In Paulo Coelho’s novel The Alchemist, the protagonist Santiago gets recurring dreams about hidden treasures. Believing the boy’s dreams to be an omen, a gypsy fortune teller advises him to go to Egypt. While journeying through the Egyptian desert, Santiago gets fascinated by omens and strives to understand them better. Eventually, he learns to read omens himself and allows them to guide him on his journey. These omens help him meet an alchemist, recognise his true love, and eventually discover the hidden treasure.
Unlike Santiago, most of us may not believe in omens or read them just yet. But we certainly cannot deny we are fascinated with them. Be it through dreams, eclipses or inexplicable coincidences, omens intrigue us. Believed to be subtle affirmations when we are on the brink of doing something right or a foreboding warning when we are about to do something wrong, these ‘divine messages’ are believed to mark the advent of significant changes–good or bad. No wonder since time immemorial, omens have influenced kings, warriors and mystics alike. Soulveda explores some of the legends and historical events that were triggered or affected by a belief in omens:
The Battle of the Eclipse
It is common knowledge that the ancient Greeks were well versed in astronomy. However, a solar eclipse scared two powerful leaders enough to call a truce and make peace. According to historian Herodotus, the Medes and the Lydians had been warring against each other for over five years. They were, in fact, battling on the banks of the River Halys when the solar eclipse occurred. Considering the sudden blackout to be an omen, they decided that the gods were against the war. The two parties then buried the hatchet and became allies. To strengthen their relationship, the Lydian princess even married the Prince of the Medes.
Queen Maya’s Dream
A legend goes that Queen Maya and King Suddhodana of Sakya did not have children for 20 years. However, on a full moon night, Maya dreamt that she was carried by four devas to the top of the Himalayas. She was bathed in the waters of Lake Anotatta and was adorned with clothes and flowers. Soon after, a young white elephant with six tusks approached her, carrying a white lotus. It then entered Maya’s womb. Upon interpreting this dream, an astrologer prophesised that Maya would become a mother to a pure soul who would impart wisdom to the world. Ten months later, she birthed Siddhartha who indeed went on to become Gautama Buddha.
Whether or not we believe in omens, they have certainly influenced legends and rewritten the course of history. Many may dismiss them as superstition, but the fascination with omens persists.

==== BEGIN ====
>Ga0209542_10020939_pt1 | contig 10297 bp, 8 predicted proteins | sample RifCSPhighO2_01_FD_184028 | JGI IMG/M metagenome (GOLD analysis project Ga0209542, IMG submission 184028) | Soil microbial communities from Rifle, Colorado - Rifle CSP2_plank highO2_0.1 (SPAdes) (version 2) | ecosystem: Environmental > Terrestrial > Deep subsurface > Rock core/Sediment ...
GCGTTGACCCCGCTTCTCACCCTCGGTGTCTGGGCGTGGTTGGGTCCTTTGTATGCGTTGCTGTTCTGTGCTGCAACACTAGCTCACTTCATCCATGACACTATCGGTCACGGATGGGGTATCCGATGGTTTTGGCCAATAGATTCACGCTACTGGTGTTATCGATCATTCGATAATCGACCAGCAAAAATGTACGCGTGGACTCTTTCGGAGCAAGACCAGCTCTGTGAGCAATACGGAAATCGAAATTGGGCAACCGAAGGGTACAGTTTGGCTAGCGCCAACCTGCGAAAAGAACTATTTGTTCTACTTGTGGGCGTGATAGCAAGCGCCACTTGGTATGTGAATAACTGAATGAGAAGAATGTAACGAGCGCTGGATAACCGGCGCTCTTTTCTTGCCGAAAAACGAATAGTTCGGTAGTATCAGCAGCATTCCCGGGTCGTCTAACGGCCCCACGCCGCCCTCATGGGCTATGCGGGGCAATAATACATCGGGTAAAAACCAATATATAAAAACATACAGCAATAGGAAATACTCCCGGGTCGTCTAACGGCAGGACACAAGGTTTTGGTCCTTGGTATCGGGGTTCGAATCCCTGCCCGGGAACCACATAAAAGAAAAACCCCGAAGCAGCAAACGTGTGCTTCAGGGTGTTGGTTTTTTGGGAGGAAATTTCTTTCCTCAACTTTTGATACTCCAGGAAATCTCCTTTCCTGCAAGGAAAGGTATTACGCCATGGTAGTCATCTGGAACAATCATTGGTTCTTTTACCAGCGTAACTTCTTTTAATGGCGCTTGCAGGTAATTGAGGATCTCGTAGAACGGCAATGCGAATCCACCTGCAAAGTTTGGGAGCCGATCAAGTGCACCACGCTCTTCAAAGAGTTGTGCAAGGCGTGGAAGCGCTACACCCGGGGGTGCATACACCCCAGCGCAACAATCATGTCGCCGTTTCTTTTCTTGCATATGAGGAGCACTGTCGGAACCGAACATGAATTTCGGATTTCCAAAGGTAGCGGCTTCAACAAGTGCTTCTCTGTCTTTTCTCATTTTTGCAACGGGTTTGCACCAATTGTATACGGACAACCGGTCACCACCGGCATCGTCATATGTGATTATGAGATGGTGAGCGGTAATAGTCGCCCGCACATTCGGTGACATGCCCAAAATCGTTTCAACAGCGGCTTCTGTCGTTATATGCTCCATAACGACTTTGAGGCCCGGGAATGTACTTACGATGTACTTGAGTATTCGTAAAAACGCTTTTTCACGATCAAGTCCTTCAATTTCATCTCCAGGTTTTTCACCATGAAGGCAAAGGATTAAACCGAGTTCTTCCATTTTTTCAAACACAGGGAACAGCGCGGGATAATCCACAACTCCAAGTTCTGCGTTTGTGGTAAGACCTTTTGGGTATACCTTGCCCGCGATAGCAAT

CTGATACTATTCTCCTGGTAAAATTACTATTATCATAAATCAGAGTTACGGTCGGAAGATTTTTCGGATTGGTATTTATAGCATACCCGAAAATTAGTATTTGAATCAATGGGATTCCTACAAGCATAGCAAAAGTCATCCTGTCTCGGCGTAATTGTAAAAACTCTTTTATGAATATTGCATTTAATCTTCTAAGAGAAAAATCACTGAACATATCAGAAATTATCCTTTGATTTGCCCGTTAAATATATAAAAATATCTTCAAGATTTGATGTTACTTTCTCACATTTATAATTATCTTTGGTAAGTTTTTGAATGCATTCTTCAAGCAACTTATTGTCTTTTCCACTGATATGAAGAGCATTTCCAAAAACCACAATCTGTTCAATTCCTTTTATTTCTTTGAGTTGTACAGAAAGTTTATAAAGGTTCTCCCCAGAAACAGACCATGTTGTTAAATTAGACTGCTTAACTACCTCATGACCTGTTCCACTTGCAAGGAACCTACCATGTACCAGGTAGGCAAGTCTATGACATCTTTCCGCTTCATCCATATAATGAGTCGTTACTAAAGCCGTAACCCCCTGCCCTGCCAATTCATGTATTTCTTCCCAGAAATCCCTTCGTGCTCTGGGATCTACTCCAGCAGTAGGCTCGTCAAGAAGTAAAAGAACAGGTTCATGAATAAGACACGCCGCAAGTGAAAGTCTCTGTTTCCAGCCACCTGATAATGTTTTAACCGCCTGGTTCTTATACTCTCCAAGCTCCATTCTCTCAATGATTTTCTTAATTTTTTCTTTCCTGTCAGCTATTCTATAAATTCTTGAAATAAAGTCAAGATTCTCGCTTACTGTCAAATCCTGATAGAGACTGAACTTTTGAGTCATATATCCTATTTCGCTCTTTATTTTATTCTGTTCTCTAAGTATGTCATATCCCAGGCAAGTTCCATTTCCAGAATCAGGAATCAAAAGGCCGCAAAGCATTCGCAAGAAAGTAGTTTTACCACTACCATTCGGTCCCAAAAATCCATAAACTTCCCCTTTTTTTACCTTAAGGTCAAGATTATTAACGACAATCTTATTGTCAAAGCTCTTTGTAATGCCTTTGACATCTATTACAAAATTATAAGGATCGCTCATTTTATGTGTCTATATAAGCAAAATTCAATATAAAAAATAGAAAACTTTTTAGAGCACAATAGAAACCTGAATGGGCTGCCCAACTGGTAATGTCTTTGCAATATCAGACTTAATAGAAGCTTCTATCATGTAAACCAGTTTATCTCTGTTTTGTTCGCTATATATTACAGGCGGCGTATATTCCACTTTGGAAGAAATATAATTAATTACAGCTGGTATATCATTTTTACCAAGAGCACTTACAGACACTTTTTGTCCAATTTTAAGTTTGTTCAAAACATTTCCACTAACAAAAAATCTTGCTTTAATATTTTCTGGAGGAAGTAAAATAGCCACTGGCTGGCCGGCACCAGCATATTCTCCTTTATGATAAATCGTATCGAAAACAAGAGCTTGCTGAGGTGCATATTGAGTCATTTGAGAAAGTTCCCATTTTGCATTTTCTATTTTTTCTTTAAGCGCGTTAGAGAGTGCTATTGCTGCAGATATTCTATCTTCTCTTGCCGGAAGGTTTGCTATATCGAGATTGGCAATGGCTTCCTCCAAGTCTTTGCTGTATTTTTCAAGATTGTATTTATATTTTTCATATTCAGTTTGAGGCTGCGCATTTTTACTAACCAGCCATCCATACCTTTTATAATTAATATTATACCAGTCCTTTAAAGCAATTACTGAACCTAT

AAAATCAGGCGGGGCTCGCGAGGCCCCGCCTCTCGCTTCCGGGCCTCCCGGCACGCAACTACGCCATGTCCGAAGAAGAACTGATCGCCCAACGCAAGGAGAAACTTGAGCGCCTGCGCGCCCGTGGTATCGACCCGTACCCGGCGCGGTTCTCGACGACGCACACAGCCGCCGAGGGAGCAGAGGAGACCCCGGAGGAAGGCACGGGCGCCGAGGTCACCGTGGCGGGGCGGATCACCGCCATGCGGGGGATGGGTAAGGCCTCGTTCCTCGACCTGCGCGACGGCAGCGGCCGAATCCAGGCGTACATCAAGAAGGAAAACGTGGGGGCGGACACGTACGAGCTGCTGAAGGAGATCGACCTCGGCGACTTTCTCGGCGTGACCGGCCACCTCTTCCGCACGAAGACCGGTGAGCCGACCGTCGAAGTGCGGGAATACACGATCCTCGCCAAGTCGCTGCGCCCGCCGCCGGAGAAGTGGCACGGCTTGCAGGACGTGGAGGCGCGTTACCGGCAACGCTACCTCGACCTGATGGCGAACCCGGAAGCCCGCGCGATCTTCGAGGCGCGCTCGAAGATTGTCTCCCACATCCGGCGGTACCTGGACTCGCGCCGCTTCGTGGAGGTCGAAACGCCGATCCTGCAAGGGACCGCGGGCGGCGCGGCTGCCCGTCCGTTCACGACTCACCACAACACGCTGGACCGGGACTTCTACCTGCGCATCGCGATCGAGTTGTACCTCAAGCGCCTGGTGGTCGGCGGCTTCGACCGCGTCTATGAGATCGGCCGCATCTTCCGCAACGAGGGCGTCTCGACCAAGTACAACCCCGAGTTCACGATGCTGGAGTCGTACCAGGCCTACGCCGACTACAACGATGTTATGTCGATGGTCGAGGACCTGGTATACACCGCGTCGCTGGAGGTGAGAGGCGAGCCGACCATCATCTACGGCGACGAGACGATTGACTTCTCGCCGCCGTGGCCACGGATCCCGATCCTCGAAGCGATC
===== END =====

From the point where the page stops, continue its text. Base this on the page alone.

The Battle of Drepana
A legend goes that before engaging in the Battle of Drepana (against a superior Carthaginian fleet), Roman navy commander Publius Claudius Pulcher invoked holy men to determine which side the gods were on. To gauge the odds, the holy men offered grains to a flock of chickens. They said if the birds devoured the food, it meant that the gods would ensure Roman victory. But, if they refused to eat, the outcome would be defeat. Unfortunately, the birds weren’t quite interested in food that day. Enraged, Pulcher then supposedly tossed the birds into the sea saying, “Let them drink, since they don’t wish to eat.” But that didn’t undo his fate. In the end, just like the omen suggested, his fleet was defeated.
The rise and fall of Alexander – the great
King Philip and Queen Olympias of Macedonia were Alexander’s parents. According to the book Life of Alexander, authored by a well-known Greek biographer Plutarch, the night before the consummation of their marriage, the queen dreamt that a thunderbolt struck her body, setting her on fire. Later, a while after the consummation of their marriage, King Philip dreamt that he sealed his wife’s body, and the seal had the impression of a lion. Interpreting their dreams, the diviner Aristander of Telmessus assured the king that his queen was with a child who would one day prove to be courageous as a lion. Indeed, Alexander grew worthy of his title ‘the Great’. During his reign, the kingdom never lost a battle, constantly expanding its boundaries.
Similarly, the fall of Alexander too was prophesised by diviners after interpreting a series of foreboding incidents. As per Plutarch’s accounts, when Alexander entered Babylon, a bunch of crows fell dead at his feet. Alexander’s very own lion was attacked and killed by a tame donkey on the way. And finally, upon entering his palace, he saw a convict wearing his royal robe and crown and sitting on his throne. Within 10 days, a fever took Alexander.
Whether or not we believe in omens, they have certainly influenced legends and rewritten the course of history. Many may dismiss them as superstition, but the fascination with omens persists. Amongst us are people who wish upon a shooting star to make their lives better. Others interpret their dreams to understand their lives more deeply. Whether or not omens are true harbingers of future, they continue to enchant believers amongst us. Who knows? Perhaps, omens can guide us.